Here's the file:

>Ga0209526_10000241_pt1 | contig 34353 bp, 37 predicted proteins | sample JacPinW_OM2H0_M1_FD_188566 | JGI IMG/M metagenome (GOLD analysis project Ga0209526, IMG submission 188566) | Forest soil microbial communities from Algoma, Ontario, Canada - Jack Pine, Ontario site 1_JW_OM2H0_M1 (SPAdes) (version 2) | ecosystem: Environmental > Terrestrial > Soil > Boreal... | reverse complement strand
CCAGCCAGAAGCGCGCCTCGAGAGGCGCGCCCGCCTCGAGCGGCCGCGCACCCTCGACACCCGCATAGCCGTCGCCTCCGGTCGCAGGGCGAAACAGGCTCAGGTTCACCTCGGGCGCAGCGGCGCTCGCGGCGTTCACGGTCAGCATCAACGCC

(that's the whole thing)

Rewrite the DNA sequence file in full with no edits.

>Ga0209526_10000241_pt1 | contig 34353 bp, 37 predicted proteins | sample JacPinW_OM2H0_M1_FD_188566 | JGI IMG/M metagenome (GOLD analysis project Ga0209526, IMG submission 188566) | Forest soil microbial communities from Algoma, Ontario, Canada - Jack Pine, Ontario site 1_JW_OM2H0_M1 (SPAdes) (version 2) | ecosystem: Environmental > Terrestrial > Soil > Boreal... | reverse complement strand
CCAGCCAGAAGCGCGCCTCGAGAGGCGCGCCCGCCTCGAGCGGCCGCGCACCCTCGACACCCGCATAGCCGTCGCCTCCGGTCGCAGGGCGAAACAGGCTCAGGTTCACCTCGGGCGCAGCGGCGCTCGCGGCGTTCACGGTCAGCATCAACGCC